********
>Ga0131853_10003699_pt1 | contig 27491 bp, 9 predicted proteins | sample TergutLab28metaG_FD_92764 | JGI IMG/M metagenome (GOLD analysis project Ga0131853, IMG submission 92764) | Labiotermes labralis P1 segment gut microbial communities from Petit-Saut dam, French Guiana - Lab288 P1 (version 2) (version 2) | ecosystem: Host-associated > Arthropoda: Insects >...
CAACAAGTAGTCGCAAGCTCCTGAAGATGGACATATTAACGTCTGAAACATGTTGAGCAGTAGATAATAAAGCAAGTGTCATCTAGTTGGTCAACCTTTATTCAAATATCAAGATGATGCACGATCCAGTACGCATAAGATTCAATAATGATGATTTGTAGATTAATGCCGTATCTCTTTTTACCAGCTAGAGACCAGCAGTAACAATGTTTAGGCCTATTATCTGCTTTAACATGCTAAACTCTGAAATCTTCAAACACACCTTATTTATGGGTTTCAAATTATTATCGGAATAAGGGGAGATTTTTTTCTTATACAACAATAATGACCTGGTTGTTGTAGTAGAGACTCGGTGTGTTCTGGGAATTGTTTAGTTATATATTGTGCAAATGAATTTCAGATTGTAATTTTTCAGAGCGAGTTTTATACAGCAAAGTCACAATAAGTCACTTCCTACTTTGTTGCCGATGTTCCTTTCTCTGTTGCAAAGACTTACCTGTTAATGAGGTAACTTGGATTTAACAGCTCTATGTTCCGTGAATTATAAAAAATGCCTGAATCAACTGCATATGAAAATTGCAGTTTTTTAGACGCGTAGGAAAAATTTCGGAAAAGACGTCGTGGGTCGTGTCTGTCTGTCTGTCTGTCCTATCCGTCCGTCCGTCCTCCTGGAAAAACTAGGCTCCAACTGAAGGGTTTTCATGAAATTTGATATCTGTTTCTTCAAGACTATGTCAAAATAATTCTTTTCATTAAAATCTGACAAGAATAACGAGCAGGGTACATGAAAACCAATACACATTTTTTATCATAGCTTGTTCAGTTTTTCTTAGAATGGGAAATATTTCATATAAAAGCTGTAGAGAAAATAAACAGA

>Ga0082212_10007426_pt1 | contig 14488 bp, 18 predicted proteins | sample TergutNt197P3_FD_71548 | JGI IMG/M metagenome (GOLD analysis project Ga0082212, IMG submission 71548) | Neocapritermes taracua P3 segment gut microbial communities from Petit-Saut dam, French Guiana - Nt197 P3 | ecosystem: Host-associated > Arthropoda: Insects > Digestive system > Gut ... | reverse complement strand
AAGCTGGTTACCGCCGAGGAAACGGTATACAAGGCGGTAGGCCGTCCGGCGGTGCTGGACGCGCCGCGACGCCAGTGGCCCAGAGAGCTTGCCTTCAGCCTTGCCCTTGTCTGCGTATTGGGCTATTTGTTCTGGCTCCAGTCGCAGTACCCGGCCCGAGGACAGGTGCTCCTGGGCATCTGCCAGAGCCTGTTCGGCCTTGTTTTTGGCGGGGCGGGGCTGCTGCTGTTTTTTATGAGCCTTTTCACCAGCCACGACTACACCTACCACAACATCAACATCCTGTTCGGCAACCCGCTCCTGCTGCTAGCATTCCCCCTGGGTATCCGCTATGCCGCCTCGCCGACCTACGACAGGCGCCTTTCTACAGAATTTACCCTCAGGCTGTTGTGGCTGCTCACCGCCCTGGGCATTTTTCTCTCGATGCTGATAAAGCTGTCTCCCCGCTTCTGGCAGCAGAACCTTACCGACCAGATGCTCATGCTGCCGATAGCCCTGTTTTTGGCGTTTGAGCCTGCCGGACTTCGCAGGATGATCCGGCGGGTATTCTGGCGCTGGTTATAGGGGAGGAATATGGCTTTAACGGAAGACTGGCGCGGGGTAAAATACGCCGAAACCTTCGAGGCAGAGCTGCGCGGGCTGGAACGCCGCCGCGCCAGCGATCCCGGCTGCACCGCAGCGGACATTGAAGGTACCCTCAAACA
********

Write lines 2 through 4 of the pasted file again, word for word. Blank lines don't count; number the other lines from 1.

CAACAAGTAGTCGCAAGCTCCTGAAGATGGACATATTAACGTCTGAAACATGTTGAGCAGTAGATAATAAAGCAAGTGTCATCTAGTTGGTCAACCTTTATTCAAATATCAAGATGATGCACGATCCAGTACGCATAAGATTCAATAATGATGATTTGTAGATTAATGCCGTATCTCTTTTTACCAGCTAGAGACCAGCAGTAACAATGTTTAGGCCTATTATCTGCTTTAACATGCTAAACTCTGAAATCTTCAAACACACCTTATTTATGGGTTTCAAATTATTATCGGAATAAGGGGAGATTTTTTTCTTATACAACAATAATGACCTGGTTGTTGTAGTAGAGACTCGGTGTGTTCTGGGAATTGTTTAGTTATATATTGTGCAAATGAATTTCAGATTGTAATTTTTCAGAGCGAGTTTTATACAGCAAAGTCACAATAAGTCACTTCCTACTTTGTTGCCGATGTTCCTTTCTCTGTTGCAAAGACTTACCTGTTAATGAGGTAACTTGGATTTAACAGCTCTATGTTCCGTGAATTATAAAAAATGCCTGAATCAACTGCATATGAAAATTGCAGTTTTTTAGACGCGTAGGAAAAATTTCGGAAAAGACGTCGTGGGTCGTGTCTGTCTGTCTGTCTGTCCTATCCGTCCGTCCGTCCTCCTGGAAAAACTAGGCTCCAACTGAAGGGTTTTCATGAAATTTGATATCTGTTTCTTCAAGACTATGTCAAAATAATTCTTTTCATTAAAATCTGACAAGAATAACGAGCAGGGTACATGAAAACCAATACACATTTTTTATCATAGCTTGTTCAGTTTTTCTTAGAATGGGAAATATTTCATATAAAAGCTGTAGAGAAAATAAACAGA

>Ga0082212_10007426_pt1 | contig 14488 bp, 18 predicted proteins | sample TergutNt197P3_FD_71548 | JGI IMG/M metagenome (GOLD analysis project Ga0082212, IMG submission 71548) | Neocapritermes taracua P3 segment gut microbial communities from Petit-Saut dam, French Guiana - Nt197 P3 | ecosystem: Host-associated > Arthropoda: Insects > Digestive system > Gut ... | reverse complement strand
AAGCTGGTTACCGCCGAGGAAACGGTATACAAGGCGGTAGGCCGTCCGGCGGTGCTGGACGCGCCGCGACGCCAGTGGCCCAGAGAGCTTGCCTTCAGCCTTGCCCTTGTCTGCGTATTGGGCTATTTGTTCTGGCTCCAGTCGCAGTACCCGGCCCGAGGACAGGTGCTCCTGGGCATCTGCCAGAGCCTGTTCGGCCTTGTTTTTGGCGGGGCGGGGCTGCTGCTGTTTTTTATGAGCCTTTTCACCAGCCACGACTACACCTACCACAACATCAACATCCTGTTCGGCAACCCGCTCCTGCTGCTAGCATTCCCCCTGGGTATCCGCTATGCCGCCTCGCCGACCTACGACAGGCGCCTTTCTACAGAATTTACCCTCAGGCTGTTGTGGCTGCTCACCGCCCTGGGCATTTTTCTCTCGATGCTGATAAAGCTGTCTCCCCGCTTCTGGCAGCAGAACCTTACCGACCAGATGCTCATGCTGCCGATAGCCCTGTTTTTGGCGTTTGAGCCTGCCGGACTTCGCAGGATGATCCGGCGGGTATTCTGGCGCTGGTTATAGGGGAGGAATATGGCTTTAACGGAAGACTGGCGCGGGGTAAAATACGCCGAAACCTTCGAGGCAGAGCTGCGCGGGCTGGAACGCCGCCGCGCCAGCGATCCCGGCTGCACCGCAGCGGACATTGAAGGTACCCTCAAACA